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JHC

Chief assistant to the assistant chief
A really top notch Drummer can get away with it but how many of that caliber are around? what you say makes sense in general but playing in a Trio or Quartet brushes are (or were) the preferred tool for 95% of the work, let him get it out of his system if he must with the occasional solo :D
 

stu

New member
You are right Colin. Not many opportunities for some nifty brushwork nowadays. Very few anyway. Drummers now are mostly an equally vociferous (if that's the right word!) part of a small group, always with the sticks. Continually at work, shading, improvising, effects etc. That's okay by me, I like a good drummer, but not overly intrusive thus nullifying the efforts of other group members.
As I said, I guess I live in fear when I go to concerts now when especially, in a trio or quartet setting, (hmmm, any size of a band really) that inevitably LOUD repetitive rock beat kicks in! For me, all interesting music vanishes in the onslaught! :cry:
 

JHC

Chief assistant to the assistant chief
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As I said, I guess I live in fear when I go to concerts now when especially, in a trio or quartet setting, (hmmm, any size of a band really) that inevitably LOUD repetitive rock beat kicks in! For me, all interesting music vanishes in the onslaught! :cry:

Loud Rock? is there any other kind :D The thing that finally killed electric guitar for me were the horrendous rock chords played at max volume and ever since I have relegated it to the delete bin, I am too old now to reinstate it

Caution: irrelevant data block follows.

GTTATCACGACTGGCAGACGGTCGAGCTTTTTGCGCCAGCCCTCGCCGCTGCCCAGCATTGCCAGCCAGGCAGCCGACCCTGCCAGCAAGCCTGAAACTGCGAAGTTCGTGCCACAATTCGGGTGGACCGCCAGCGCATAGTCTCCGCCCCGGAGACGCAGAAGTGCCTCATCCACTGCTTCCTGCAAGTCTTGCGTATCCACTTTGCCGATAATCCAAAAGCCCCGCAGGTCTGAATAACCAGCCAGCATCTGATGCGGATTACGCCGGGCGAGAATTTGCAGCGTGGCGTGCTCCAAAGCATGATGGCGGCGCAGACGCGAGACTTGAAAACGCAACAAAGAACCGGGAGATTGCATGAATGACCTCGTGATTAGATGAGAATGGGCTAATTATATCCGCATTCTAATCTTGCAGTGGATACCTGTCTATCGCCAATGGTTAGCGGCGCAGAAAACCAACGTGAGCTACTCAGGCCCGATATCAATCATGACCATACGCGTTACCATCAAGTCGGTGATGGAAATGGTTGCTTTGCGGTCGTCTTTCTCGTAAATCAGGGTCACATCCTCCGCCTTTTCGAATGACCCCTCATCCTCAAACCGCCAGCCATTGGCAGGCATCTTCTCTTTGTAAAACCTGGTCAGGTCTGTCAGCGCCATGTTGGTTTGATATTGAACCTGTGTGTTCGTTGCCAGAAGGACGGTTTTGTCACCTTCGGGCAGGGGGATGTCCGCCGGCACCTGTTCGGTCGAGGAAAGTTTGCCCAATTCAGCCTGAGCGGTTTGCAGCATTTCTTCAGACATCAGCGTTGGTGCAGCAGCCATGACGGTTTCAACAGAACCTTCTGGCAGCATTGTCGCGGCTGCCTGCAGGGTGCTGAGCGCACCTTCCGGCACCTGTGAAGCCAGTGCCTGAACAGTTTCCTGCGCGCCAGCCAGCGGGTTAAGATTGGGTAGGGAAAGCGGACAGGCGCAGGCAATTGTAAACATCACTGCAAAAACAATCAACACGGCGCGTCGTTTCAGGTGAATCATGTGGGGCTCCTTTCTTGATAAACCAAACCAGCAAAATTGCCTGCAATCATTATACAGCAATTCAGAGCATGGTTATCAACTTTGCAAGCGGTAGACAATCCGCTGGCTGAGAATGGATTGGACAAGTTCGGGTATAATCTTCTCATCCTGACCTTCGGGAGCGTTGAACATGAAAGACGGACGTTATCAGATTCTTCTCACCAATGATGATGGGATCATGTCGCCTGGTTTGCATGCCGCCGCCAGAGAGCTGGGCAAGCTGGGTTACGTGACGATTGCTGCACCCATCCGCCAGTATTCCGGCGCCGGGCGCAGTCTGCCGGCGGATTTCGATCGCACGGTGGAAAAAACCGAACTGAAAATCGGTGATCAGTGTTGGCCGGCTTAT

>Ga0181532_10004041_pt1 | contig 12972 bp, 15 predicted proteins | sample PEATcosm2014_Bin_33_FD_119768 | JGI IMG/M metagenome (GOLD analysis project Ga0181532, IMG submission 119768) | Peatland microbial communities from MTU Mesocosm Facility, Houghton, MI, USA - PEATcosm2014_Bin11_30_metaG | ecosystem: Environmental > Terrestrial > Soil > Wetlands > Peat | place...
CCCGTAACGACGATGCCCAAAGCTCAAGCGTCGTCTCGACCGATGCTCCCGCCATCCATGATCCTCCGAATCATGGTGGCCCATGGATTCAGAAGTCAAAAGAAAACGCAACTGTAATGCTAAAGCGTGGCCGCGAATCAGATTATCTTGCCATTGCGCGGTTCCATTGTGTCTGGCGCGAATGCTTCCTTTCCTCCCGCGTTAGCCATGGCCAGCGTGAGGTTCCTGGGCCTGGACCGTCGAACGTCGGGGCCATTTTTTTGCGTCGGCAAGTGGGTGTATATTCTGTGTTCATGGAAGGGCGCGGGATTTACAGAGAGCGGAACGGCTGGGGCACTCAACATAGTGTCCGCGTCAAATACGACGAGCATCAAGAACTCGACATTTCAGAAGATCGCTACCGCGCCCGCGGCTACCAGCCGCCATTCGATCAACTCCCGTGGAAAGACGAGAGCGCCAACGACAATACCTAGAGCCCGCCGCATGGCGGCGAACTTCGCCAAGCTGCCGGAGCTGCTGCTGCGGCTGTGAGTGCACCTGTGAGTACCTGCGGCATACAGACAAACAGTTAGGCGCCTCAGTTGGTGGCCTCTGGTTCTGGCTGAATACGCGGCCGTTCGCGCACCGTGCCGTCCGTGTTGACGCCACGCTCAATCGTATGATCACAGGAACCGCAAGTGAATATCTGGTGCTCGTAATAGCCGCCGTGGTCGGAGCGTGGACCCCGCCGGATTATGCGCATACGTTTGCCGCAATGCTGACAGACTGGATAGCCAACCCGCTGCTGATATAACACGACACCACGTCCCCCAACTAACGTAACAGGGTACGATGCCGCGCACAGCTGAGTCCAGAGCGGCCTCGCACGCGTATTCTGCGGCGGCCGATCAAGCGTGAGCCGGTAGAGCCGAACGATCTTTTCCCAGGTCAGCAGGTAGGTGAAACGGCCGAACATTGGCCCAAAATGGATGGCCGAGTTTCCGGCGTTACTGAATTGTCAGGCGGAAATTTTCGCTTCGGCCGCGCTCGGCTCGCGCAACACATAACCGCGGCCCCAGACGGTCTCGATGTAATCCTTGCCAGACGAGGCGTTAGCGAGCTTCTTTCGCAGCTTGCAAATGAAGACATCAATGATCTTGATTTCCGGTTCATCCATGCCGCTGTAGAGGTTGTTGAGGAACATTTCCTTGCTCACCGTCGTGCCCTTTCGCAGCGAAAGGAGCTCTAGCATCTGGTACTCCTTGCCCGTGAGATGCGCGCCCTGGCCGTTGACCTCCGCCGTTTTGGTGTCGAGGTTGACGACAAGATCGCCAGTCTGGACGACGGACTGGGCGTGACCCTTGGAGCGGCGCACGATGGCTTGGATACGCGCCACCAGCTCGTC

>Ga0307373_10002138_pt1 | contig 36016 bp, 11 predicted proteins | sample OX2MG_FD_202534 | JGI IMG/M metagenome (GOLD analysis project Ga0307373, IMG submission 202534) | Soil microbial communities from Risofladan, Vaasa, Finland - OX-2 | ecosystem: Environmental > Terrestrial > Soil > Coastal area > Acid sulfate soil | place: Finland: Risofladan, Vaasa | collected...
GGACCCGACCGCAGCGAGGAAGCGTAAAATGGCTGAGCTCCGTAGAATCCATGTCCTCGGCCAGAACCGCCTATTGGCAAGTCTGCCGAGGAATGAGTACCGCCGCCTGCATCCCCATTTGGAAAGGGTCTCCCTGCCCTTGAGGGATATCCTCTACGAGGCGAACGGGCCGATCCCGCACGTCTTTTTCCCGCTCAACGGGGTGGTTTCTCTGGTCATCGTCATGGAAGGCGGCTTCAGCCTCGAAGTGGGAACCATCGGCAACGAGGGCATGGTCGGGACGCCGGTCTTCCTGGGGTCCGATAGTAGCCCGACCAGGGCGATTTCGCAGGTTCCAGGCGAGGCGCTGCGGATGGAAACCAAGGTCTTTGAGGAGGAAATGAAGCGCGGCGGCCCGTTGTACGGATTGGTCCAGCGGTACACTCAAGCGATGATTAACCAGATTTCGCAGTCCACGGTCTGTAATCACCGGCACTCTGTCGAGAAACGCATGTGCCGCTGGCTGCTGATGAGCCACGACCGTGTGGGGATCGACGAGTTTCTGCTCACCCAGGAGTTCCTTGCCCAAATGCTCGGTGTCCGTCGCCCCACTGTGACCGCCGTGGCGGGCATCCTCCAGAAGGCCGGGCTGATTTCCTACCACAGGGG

stu

New member
Overamplified amplifiers! There seems to be quite a large audience attracted to them. Money is to be made by their presence. I recall attending a concert by the jazz blues alto saxophone man Eddie 'Cleanhead' Vinson and his quartet, and prior to his appearance there had been some real heavy amplication stuff being churned out. Eddie followed them and kicked off his first number, got half a chorus in then stopped. He yelled to the sound technician and signalled to him to switch off the amplifiers. He then explained that he and others like him had never needed much amplification during their days playing, not only in small clubs but in vast concert halls, and one microphone was all that was needed. He said they didn't even need to overblow because they had learned their trade by spreading the sound evenly throughout the halls.